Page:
Pane in the glass: So a window has just become the victim of a solid object traveling at a fairly good speed, now what do you do? (If you have traditional windows in your house or garage, follow these steps. If you have thermal pane or other insulated glass, call a glass company to order a replacement unit.) Time to remove the glass from the frame, this is better done from the outside if possible because the glass goes in from this direction. Wearing gloves and eye protection use a pair of pliers to grab the shards, if the glass breaks under the galzing a chisel will work to remove both. After the area is free of glass and glazing measure the opening and give yourself 1/8" in both directions. Call your local glass company and have the glass cut, if the frame isn't completely sqaure a wood chisel can be used to "adjust" the opening to accomodate the new pane. Also, pick up a box of points from the glass company, thses are used to hold the glass in the frame. Apply new glazing and you're done.
Caulking: Caulking can be a messy job that results in what looks like a 3 year old played arts and crafts with your house. Not to worry, here are a few tips to help you out. Around glass or a finished surface, use painters tape on either side of the joint being caulked. This will save you time on clean up and it's ok if the process gets a little messy, if caulk gets on the tape you can peel it right up. For the "professional" look, wet your finger and run it down the bead to smooth it out and remove the excess, this will also work if you want to use a putty knife. Just wet the knife and run it down the bead. Using a putty knife to tool the caulk or window glazing may take some practice. Part of the blade will need to follow a flat surace to keep things looking good, every movement made or bump the knife hits will show up in the caulk. Also be careful not to remove to much caulk or it will be ineffective. Follow the manufacturers recommendations for proper adhesion and sealing. Happy caulking.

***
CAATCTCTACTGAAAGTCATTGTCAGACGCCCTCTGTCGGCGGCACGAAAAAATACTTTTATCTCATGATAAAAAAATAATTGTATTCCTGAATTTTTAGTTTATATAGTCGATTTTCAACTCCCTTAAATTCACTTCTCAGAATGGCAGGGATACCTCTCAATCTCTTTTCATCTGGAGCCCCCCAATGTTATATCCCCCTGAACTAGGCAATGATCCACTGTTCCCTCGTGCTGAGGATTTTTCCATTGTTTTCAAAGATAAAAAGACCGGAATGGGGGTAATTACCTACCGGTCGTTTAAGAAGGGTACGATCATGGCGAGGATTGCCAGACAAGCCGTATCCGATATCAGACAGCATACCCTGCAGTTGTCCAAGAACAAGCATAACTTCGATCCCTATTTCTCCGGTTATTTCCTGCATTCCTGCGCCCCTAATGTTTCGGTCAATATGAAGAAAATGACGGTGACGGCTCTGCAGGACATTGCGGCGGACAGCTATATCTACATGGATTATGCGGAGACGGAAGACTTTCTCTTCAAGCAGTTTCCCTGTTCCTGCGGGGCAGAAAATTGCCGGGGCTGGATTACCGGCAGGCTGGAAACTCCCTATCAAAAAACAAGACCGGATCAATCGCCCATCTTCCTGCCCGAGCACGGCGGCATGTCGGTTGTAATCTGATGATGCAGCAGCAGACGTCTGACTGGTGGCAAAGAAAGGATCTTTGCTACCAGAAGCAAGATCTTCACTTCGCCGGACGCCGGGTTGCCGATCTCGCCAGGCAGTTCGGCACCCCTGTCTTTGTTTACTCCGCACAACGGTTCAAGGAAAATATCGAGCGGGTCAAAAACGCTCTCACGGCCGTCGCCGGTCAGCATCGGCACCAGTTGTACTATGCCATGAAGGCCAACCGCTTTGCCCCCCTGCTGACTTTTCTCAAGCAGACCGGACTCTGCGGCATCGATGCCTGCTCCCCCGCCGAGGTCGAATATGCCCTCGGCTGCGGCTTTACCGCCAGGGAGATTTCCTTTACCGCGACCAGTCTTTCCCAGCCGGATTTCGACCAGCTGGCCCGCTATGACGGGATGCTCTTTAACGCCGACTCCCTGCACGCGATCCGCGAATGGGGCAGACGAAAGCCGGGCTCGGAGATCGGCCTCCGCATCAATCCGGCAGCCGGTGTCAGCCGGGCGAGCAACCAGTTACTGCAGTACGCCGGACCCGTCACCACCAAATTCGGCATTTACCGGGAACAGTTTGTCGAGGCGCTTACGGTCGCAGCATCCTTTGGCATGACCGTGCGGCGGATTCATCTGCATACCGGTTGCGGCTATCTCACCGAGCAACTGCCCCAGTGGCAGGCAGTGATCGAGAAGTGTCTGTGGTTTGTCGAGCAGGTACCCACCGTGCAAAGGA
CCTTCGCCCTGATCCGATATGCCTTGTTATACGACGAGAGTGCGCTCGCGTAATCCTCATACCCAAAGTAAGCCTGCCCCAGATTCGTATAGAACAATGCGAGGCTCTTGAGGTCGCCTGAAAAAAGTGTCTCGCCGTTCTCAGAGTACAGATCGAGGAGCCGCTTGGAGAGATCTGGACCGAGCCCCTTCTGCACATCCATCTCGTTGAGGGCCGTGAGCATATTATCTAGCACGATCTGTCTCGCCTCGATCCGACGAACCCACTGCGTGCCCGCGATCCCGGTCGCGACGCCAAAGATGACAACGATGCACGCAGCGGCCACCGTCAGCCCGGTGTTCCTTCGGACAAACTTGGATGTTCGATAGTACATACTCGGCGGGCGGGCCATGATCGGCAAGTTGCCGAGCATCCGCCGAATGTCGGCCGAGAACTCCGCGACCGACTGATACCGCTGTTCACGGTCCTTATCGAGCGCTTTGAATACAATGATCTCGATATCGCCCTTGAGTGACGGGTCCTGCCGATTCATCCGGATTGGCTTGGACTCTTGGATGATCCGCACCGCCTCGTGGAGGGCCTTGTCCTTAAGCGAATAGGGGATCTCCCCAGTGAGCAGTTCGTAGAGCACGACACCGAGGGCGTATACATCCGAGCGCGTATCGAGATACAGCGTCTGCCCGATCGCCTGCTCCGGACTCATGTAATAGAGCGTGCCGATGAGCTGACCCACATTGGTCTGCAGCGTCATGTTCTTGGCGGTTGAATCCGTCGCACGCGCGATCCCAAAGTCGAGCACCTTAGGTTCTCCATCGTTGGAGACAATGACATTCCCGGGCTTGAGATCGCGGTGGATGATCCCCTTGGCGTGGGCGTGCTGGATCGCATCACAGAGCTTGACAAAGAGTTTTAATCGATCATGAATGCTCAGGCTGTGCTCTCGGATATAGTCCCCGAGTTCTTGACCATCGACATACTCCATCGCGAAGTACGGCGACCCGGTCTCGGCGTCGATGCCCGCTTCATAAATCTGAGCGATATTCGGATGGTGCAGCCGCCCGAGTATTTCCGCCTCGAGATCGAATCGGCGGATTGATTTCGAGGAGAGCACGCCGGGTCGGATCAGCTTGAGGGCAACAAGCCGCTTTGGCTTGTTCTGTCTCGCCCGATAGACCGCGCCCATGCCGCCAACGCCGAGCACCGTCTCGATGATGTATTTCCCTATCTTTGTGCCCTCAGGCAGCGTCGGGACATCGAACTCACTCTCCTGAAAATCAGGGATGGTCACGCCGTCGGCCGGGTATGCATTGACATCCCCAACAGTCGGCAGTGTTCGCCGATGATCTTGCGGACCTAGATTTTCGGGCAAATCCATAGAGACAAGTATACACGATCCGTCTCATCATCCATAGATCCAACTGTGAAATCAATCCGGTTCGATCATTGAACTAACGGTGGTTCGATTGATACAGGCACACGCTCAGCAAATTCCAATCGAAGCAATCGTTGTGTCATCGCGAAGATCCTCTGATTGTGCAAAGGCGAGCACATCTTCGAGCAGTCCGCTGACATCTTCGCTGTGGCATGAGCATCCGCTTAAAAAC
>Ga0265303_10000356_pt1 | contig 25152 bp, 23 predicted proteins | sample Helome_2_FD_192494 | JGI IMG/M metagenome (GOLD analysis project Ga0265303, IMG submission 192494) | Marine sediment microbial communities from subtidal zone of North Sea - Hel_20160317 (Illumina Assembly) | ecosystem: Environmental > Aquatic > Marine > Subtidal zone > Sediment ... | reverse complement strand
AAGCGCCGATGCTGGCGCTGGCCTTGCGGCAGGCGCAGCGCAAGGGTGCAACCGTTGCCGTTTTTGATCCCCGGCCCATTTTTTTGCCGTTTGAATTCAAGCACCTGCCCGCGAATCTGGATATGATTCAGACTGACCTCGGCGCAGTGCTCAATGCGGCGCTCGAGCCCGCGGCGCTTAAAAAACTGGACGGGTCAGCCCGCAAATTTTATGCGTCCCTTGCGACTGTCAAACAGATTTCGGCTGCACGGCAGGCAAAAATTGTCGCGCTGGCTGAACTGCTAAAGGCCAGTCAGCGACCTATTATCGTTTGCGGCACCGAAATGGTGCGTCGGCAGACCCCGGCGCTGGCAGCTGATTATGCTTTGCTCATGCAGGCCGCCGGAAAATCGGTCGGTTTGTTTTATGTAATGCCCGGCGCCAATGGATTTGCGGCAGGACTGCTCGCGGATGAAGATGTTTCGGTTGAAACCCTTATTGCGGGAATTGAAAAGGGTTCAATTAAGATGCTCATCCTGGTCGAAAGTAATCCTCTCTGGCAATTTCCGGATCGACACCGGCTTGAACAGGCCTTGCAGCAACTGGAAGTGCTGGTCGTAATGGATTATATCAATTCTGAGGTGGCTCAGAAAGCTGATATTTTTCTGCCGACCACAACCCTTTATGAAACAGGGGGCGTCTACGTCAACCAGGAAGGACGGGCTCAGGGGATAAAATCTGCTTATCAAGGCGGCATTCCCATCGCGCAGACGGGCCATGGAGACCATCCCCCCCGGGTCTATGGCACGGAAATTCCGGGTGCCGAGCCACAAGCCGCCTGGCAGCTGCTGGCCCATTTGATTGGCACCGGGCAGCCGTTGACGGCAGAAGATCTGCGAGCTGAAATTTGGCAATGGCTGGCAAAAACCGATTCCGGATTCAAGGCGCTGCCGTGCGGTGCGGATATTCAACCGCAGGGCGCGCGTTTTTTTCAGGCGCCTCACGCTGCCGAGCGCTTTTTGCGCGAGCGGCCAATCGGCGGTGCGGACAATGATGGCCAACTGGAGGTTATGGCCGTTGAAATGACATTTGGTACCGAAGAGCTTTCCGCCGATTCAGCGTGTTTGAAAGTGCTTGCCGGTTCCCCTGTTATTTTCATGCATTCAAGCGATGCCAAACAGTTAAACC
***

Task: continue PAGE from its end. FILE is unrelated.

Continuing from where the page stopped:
It's one of those lazy Sunday afternoons and I decided to do some research. I'm looking at ways to build radiused wall (walls with curves) and completely new custom shower systems. Like all things, construction materials are getting lighter and more composite, in a shower situation this is good. Traditional materials are subject to water and mold in a wet environment, but the new systems are impervious to water, at least in theroy. The ease of use has also improved over time. The new shower systems now have a styrofoam cored board covered in a water proof membrane and these can be used on concrete walls, cinderblock, and even over studs. Then the tile is installed the same manner using thinset. This foam is even structure to the point that benches and seats can mbe made out of it and installed in the shower. No 2x4 studs or concrete board, just lightweight styrofoam. For those that like warm floors, manufacturers even make a floor warming system to be used in conjunction with this light tile backing material. Although, a fire rating has not been established by the manufacturer, so maybe putting this off is a good idea. How does a radiused wall come into play? The foam board can be cut in such a way that it can be bent around a radius and therefore making your custom shower design a reality. So far I like Kerdi board and Wedi products for shower systems. There are not any local distributors of these materials, but regional contacts. So, if you are looking to get a high end design with cutting edge construction technology, what are you waiting for? I have requested price lists and catalogs and I am looking far anyone who is wanting to experiment.....
Well, it's been a busy summer so far and I'm not complaining. Earlier this year things seemed uncertain, but when the weather warmed up the jobs came. Small things like replacing a pane of glass, to site clean up for construction companies, to fence replacement. Electrical work and plumbing repair, painting and drywall work, it has all shown up. The maintenance agreements we offer are catching on, a few are signed and others are in the works. Your home and property require maintenance and upkeep and your dreams may require renovation. Property Serv can help you with all of these things, no job to small and things done right. We are looking out for you.
Craig Jones, owner of Property Serv LLC. My goal is to better educate the homeowner and to make Richmond a better place to live.